The Nature of Things: Our 'cowboy' president

The Nature of Things: There's more than one kind of SPAM

It seems like every columnist in America and Europe is taking pot shots at our president, George W. Bush. I guess it should not be a surprise that a writer from High Country News in Colorado got her heavily biased opinion in last week's Chieftain. Mary Greenfield managed to not only slander our president, but did it by insulting our entire Western heritage and culture by using the term "cowboy" as if it were a profanity.

How did a woman from Brooklyn, N. Y. get to be so knowledgeable about what she called the "myths" of the cowboy image? Well, she has all the credentials ... a master's degree in Western history from the University of Montana in Missoula. If the kind of history being taught at that liberal college is like what many other universities are teaching, it is just another course in revisionist history, whereby the intellectual leftist professors seek out all the negatives of America's past in order to discredit the very people who helped build this nation.

In my opinion, the purpose of Greenfield's cleverly written essay was to help fan the fuels of the antiwar movement by portraying President Bush as a loose cannon masquerading in cowboy's clothing. She delves into his pedigree and Ivy League education to prove that his ownership of a ranch in Texas is all window dressing for arranging "photo ops" of him cutting brush and driving a "big truck." Real macho stuff.

Even if that were true, it would be an improvement over the Clinton presidency. If photographers had followed Clinton around, they could have sold their photos for a porno movie.

But Greenfield didn't stop with slandering Bush. She exposed her elitist class-consciousness by her sarcasm against other "fake" cowboys, especially the ones who played in Western movies. She derides John Wayne for having been named "Marion" Morrison and being born in Iowa. Gary Cooper and William Holden were described as close to being "sociopaths."

However, her most demeaning criticism (next to Bush) was directed at Ronald Reagan who was the "son of an Illinois shoe salesman." (However did he ever overcome that handicap?) She degraded Reagan for picking on "backlit nations that didn't cause much trouble," namely Panama and Granada, while totally ignoring that President Reagan's anti-communist policies brought about the collapse of the Soviet Union. Next to winning WWII, the implosion of what Reagan called "the evil empire" was the most significant event of the 20th century. One would think that someone with a master's degree in history might have noticed this.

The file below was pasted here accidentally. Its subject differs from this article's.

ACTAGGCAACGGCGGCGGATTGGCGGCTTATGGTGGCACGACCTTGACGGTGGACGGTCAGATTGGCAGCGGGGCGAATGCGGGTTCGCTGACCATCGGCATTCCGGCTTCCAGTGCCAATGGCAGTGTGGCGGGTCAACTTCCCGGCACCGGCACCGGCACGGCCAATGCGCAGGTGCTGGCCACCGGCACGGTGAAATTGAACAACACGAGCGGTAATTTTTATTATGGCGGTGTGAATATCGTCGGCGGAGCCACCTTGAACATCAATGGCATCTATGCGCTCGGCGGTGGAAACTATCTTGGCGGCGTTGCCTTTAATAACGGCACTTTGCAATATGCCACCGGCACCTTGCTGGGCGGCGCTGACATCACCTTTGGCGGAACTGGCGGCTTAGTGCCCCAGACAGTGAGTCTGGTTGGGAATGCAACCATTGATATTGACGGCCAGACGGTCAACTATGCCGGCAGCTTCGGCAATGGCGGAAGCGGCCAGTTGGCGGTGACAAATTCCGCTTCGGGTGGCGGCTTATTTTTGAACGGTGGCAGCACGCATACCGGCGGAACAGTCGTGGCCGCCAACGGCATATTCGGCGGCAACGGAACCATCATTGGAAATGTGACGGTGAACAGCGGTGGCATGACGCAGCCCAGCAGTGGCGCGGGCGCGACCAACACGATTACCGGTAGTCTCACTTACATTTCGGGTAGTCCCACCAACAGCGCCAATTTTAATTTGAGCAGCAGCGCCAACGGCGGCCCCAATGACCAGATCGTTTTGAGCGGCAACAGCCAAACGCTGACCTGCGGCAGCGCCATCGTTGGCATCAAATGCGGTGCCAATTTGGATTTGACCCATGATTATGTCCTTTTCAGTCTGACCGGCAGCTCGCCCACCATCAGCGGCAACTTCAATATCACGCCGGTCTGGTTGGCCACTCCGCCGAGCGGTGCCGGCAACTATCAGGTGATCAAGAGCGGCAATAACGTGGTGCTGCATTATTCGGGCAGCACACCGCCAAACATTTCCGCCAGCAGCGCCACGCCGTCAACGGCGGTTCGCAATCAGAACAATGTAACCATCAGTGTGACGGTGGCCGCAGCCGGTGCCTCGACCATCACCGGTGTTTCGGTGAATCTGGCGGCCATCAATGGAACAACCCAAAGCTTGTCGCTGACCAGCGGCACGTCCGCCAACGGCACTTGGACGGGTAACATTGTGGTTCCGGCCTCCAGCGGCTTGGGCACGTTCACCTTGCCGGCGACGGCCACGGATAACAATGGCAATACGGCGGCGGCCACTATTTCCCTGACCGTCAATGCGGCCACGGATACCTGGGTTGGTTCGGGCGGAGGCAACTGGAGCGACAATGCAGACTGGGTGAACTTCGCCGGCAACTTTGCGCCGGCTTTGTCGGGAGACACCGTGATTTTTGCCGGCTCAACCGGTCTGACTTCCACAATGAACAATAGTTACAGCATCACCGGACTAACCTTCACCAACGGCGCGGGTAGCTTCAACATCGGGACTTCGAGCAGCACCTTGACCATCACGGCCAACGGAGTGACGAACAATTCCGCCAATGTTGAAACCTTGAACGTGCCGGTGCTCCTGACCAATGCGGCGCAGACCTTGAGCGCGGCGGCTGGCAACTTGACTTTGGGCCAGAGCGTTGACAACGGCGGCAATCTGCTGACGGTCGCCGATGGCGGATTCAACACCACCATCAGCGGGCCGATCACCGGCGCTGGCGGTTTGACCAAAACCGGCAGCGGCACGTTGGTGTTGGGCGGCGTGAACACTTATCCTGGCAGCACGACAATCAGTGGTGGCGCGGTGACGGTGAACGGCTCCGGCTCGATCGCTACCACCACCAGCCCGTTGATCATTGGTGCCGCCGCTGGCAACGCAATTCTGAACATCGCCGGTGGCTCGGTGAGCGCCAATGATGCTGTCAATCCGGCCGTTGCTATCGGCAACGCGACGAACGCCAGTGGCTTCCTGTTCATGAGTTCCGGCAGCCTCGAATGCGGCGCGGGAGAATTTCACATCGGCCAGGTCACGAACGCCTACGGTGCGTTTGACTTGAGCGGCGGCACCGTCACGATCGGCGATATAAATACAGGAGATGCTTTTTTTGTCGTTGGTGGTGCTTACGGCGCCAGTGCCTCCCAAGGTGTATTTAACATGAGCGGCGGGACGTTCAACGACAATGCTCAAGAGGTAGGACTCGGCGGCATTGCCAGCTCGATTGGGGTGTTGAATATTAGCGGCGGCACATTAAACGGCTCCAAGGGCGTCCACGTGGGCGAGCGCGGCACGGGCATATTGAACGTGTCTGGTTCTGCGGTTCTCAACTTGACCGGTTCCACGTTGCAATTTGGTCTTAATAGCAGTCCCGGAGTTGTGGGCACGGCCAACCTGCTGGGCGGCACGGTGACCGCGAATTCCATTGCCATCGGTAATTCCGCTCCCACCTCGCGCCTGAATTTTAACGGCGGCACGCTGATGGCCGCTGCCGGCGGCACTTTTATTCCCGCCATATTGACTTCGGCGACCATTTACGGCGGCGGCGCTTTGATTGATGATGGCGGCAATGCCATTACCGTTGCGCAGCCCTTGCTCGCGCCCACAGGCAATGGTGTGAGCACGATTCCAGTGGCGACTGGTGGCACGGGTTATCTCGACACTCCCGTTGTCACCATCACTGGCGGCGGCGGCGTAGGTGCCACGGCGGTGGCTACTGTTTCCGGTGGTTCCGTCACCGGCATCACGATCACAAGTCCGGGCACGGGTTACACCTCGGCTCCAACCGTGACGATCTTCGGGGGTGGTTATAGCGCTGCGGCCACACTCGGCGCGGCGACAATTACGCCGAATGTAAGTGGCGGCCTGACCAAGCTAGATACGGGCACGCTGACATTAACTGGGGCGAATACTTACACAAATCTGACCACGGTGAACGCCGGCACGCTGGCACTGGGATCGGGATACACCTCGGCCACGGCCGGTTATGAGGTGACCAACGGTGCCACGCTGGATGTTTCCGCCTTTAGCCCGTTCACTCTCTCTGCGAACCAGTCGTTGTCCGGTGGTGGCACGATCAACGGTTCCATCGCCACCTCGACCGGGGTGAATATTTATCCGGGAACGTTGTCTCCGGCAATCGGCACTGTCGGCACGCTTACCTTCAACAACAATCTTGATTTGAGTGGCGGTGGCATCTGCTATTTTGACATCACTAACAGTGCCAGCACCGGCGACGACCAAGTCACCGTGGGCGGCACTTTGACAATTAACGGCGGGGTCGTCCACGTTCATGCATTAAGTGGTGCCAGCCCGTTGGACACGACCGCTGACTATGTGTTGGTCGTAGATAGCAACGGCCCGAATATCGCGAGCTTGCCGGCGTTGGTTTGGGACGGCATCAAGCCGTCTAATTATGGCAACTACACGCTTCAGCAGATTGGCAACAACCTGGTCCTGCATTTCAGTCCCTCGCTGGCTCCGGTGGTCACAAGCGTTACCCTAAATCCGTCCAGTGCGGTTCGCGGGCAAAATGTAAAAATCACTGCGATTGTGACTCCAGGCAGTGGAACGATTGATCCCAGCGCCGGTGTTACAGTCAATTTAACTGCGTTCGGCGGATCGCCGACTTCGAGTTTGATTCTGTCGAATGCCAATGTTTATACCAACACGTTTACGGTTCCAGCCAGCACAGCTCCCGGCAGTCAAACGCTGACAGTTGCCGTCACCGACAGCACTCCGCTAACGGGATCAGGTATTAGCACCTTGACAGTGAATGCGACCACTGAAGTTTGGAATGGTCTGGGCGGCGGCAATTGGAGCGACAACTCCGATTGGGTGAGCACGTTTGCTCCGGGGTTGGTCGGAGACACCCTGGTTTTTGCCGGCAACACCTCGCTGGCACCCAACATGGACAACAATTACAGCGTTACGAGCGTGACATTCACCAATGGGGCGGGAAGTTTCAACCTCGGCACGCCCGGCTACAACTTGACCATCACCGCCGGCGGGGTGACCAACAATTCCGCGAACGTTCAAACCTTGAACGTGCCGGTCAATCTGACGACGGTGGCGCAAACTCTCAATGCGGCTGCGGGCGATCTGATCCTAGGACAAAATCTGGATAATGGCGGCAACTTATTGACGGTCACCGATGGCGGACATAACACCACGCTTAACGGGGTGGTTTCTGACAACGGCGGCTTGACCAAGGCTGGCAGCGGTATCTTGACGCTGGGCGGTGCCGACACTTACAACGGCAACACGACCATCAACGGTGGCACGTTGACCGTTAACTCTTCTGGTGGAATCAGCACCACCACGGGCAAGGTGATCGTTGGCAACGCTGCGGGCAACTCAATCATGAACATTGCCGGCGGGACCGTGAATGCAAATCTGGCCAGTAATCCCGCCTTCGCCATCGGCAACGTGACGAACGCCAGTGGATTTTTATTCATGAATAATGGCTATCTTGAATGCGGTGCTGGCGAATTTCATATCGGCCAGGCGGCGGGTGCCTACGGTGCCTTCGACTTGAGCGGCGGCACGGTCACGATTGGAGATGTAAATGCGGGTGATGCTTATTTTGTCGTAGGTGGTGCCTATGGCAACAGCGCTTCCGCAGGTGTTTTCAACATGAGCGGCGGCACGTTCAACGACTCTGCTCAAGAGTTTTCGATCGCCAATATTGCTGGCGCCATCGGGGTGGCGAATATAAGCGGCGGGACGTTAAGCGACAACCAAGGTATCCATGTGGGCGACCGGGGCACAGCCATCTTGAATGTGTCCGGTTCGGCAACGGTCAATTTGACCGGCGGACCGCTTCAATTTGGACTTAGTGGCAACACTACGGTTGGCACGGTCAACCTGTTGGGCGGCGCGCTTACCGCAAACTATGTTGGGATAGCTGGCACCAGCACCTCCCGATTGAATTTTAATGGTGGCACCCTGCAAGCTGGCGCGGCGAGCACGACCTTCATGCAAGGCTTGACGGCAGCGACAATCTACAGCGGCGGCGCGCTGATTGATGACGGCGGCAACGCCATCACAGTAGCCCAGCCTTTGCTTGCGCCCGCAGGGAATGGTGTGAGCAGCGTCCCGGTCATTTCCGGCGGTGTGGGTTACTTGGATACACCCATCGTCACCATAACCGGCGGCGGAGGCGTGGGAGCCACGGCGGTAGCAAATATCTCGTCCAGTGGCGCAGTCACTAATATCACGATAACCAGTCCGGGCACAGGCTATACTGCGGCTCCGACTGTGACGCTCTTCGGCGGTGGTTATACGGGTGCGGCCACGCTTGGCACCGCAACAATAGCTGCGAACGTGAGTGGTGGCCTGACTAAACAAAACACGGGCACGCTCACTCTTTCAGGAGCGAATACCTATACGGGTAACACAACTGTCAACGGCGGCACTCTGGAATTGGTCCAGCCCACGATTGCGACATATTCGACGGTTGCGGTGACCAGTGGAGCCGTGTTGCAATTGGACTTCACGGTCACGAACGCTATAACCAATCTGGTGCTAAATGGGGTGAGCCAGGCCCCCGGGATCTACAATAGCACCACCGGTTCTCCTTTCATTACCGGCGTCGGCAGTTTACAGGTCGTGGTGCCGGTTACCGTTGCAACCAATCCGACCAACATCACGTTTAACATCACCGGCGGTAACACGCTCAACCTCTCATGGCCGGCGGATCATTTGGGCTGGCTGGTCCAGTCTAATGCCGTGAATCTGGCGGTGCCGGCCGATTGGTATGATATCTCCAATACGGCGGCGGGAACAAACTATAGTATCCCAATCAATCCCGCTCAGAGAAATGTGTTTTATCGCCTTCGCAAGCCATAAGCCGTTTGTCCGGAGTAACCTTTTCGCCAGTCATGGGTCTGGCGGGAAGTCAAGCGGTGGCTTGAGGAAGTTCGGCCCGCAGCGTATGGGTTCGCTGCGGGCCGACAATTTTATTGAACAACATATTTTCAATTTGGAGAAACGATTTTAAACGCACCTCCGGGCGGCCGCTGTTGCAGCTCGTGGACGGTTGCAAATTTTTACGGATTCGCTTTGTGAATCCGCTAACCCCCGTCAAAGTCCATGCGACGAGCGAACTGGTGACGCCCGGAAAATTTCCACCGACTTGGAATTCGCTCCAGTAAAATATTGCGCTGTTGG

But that wouldn't be enough to keep Reagan from being discredited by the Brooklyn cowboy basher. After all, he also owned a ranch and was frequently photographed riding a horse. That made him into another reckless, swaggering fake "cowboy." Never mind that anyone carrying the awesome responsibility of leader of the free world certainly should be entitled to have a relaxing escape from the burdens of his office.

If Greenfield wanted to bash a really big fake cowboy, why doesn't she go after Ted Turner? He owns more land than any other rancher in America, even though he hates cows. Yes, he hates cows. He raises only buffalo. He thinks that makes him more macho to restore the thundering herds of the Old West. But he gets a pass from Greenfield because he's from the radical left.

So what we have here is today's intellectual historians picking and choosing their heroes and demons based on their political alignment. There are hundreds of thousands of others from the counterculture of the '60's who refuse to even study or try to understand the lessons of history. To these people there has been only one war ... Vietnam. And according to them everything about that was was a disgrace for America. To this group, the most significant even of the 20th century was when the Beatles came to the United States. The second most important happening was the orgy at Woodstock.

Ms. Greenfield is probably much too young to have witnessed either of these infamous events, but I'll bet she was deeply influenced in her condescending attitude toward "cowboys" by her professors of Western history who were no doubt very active members of the Woodstock generation. Anyway, this column is this old cowboy's rebuttal to Mary Greenfield's insulting diatribe.

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